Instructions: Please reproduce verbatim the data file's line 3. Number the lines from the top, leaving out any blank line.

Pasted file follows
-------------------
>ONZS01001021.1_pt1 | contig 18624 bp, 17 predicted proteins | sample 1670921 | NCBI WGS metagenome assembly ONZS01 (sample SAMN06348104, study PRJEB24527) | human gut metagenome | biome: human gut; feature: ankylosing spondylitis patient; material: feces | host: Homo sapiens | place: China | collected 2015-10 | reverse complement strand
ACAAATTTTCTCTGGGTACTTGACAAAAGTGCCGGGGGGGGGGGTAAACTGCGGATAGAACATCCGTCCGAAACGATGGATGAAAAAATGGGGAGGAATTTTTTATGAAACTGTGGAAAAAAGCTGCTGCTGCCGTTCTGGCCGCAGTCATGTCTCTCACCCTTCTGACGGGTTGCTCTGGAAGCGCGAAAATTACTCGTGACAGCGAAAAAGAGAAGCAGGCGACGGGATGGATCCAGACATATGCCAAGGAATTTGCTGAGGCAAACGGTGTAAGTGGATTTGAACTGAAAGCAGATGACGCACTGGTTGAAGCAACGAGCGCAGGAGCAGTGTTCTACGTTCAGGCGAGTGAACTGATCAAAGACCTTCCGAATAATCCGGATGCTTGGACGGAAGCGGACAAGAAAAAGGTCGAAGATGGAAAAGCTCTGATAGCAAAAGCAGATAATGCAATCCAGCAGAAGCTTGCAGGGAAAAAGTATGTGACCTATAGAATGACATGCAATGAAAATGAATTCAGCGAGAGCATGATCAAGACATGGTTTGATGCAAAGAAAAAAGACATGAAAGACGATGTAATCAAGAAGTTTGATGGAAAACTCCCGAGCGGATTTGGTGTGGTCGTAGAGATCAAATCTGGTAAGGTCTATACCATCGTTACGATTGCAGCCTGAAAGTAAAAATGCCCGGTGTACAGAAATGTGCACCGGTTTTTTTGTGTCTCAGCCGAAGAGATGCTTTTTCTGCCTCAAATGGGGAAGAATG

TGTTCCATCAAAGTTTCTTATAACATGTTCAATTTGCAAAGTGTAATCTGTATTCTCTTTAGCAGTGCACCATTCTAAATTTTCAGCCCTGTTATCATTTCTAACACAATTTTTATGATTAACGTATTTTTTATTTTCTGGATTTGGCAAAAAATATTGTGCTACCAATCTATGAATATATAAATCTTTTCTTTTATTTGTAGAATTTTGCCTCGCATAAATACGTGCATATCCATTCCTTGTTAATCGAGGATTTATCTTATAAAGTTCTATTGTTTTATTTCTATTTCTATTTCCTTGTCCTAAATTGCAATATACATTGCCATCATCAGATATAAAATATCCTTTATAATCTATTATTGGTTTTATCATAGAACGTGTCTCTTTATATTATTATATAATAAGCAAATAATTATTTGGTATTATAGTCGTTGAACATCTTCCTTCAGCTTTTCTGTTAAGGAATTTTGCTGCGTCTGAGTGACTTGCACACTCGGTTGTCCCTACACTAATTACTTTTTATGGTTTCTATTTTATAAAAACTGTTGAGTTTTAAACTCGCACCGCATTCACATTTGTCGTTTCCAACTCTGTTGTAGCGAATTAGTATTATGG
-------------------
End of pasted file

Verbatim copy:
TGTTCCATCAAAGTTTCTTATAACATGTTCAATTTGCAAAGTGTAATCTGTATTCTCTTTAGCAGTGCACCATTCTAAATTTTCAGCCCTGTTATCATTTCTAACACAATTTTTATGATTAACGTATTTTTTATTTTCTGGATTTGGCAAAAAATATTGTGCTACCAATCTATGAATATATAAATCTTTTCTTTTATTTGTAGAATTTTGCCTCGCATAAATACGTGCATATCCATTCCTTGTTAATCGAGGATTTATCTTATAAAGTTCTATTGTTTTATTTCTATTTCTATTTCCTTGTCCTAAATTGCAATATACATTGCCATCATCAGATATAAAATATCCTTTATAATCTATTATTGGTTTTATCATAGAACGTGTCTCTTTATATTATTATATAATAAGCAAATAATTATTTGGTATTATAGTCGTTGAACATCTTCCTTCAGCTTTTCTGTTAAGGAATTTTGCTGCGTCTGAGTGACTTGCACACTCGGTTGTCCCTACACTAATTACTTTTTATGGTTTCTATTTTATAAAAACTGTTGAGTTTTAAACTCGCACCGCATTCACATTTGTCGTTTCCAACTCTGTTGTAGCGAATTAGTATTATGG